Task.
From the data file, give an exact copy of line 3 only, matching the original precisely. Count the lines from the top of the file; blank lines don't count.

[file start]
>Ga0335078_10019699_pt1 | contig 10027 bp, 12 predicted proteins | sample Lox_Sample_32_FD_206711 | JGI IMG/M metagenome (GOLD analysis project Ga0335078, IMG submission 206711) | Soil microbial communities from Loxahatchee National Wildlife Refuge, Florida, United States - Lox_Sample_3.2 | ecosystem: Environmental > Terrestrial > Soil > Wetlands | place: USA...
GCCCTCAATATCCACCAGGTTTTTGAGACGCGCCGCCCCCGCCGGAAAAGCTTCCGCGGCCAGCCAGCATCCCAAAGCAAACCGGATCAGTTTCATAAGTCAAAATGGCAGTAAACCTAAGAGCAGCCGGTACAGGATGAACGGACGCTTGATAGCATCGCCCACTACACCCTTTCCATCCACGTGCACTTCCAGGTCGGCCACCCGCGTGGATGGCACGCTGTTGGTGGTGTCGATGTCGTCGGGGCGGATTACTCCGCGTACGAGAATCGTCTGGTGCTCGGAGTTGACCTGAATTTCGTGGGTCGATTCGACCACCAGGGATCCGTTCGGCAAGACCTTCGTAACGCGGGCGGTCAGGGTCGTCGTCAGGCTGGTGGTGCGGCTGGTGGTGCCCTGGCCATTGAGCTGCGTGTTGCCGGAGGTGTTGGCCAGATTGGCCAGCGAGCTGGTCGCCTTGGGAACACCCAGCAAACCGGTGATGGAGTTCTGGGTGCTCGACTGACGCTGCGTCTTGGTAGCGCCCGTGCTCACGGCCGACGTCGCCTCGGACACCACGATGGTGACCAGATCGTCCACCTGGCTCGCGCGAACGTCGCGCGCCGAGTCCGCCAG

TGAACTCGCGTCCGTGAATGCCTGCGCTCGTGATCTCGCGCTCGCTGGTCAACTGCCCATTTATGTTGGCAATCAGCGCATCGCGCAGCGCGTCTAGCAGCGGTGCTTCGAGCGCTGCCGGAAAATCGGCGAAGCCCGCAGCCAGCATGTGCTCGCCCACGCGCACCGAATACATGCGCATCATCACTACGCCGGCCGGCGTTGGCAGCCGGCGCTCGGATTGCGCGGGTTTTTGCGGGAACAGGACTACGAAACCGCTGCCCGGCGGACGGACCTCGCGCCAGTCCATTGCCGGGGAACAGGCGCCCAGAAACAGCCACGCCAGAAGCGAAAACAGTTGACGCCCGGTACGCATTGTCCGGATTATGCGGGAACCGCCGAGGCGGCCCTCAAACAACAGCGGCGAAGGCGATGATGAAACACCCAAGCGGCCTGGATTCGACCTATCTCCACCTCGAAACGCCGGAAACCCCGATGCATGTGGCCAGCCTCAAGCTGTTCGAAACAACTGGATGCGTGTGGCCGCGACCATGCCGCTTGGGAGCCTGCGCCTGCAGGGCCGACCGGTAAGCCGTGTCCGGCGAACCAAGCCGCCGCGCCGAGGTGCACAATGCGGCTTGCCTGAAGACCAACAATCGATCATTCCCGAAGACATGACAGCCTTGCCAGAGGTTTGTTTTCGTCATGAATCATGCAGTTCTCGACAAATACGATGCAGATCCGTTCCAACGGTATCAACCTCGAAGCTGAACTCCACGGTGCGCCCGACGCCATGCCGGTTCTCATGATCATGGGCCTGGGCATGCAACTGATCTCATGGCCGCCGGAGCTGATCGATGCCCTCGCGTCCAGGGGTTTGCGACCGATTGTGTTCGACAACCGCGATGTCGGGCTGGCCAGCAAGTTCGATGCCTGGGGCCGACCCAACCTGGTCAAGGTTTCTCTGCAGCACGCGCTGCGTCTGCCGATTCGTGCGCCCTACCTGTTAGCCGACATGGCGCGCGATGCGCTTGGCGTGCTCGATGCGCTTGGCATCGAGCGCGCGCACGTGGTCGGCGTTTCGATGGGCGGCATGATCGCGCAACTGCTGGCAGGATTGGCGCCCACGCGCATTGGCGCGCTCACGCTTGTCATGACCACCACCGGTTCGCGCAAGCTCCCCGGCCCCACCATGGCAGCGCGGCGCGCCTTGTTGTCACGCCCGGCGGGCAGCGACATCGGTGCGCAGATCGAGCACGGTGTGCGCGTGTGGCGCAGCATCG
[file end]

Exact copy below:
TGAACTCGCGTCCGTGAATGCCTGCGCTCGTGATCTCGCGCTCGCTGGTCAACTGCCCATTTATGTTGGCAATCAGCGCATCGCGCAGCGCGTCTAGCAGCGGTGCTTCGAGCGCTGCCGGAAAATCGGCGAAGCCCGCAGCCAGCATGTGCTCGCCCACGCGCACCGAATACATGCGCATCATCACTACGCCGGCCGGCGTTGGCAGCCGGCGCTCGGATTGCGCGGGTTTTTGCGGGAACAGGACTACGAAACCGCTGCCCGGCGGACGGACCTCGCGCCAGTCCATTGCCGGGGAACAGGCGCCCAGAAACAGCCACGCCAGAAGCGAAAACAGTTGACGCCCGGTACGCATTGTCCGGATTATGCGGGAACCGCCGAGGCGGCCCTCAAACAACAGCGGCGAAGGCGATGATGAAACACCCAAGCGGCCTGGATTCGACCTATCTCCACCTCGAAACGCCGGAAACCCCGATGCATGTGGCCAGCCTCAAGCTGTTCGAAACAACTGGATGCGTGTGGCCGCGACCATGCCGCTTGGGAGCCTGCGCCTGCAGGGCCGACCGGTAAGCCGTGTCCGGCGAACCAAGCCGCCGCGCCGAGGTGCACAATGCGGCTTGCCTGAAGACCAACAATCGATCATTCCCGAAGACATGACAGCCTTGCCAGAGGTTTGTTTTCGTCATGAATCATGCAGTTCTCGACAAATACGATGCAGATCCGTTCCAACGGTATCAACCTCGAAGCTGAACTCCACGGTGCGCCCGACGCCATGCCGGTTCTCATGATCATGGGCCTGGGCATGCAACTGATCTCATGGCCGCCGGAGCTGATCGATGCCCTCGCGTCCAGGGGTTTGCGACCGATTGTGTTCGACAACCGCGATGTCGGGCTGGCCAGCAAGTTCGATGCCTGGGGCCGACCCAACCTGGTCAAGGTTTCTCTGCAGCACGCGCTGCGTCTGCCGATTCGTGCGCCCTACCTGTTAGCCGACATGGCGCGCGATGCGCTTGGCGTGCTCGATGCGCTTGGCATCGAGCGCGCGCACGTGGTCGGCGTTTCGATGGGCGGCATGATCGCGCAACTGCTGGCAGGATTGGCGCCCACGCGCATTGGCGCGCTCACGCTTGTCATGACCACCACCGGTTCGCGCAAGCTCCCCGGCCCCACCATGGCAGCGCGGCGCGCCTTGTTGTCACGCCCGGCGGGCAGCGACATCGGTGCGCAGATCGAGCACGGTGTGCGCGTGTGGCGCAGCATCG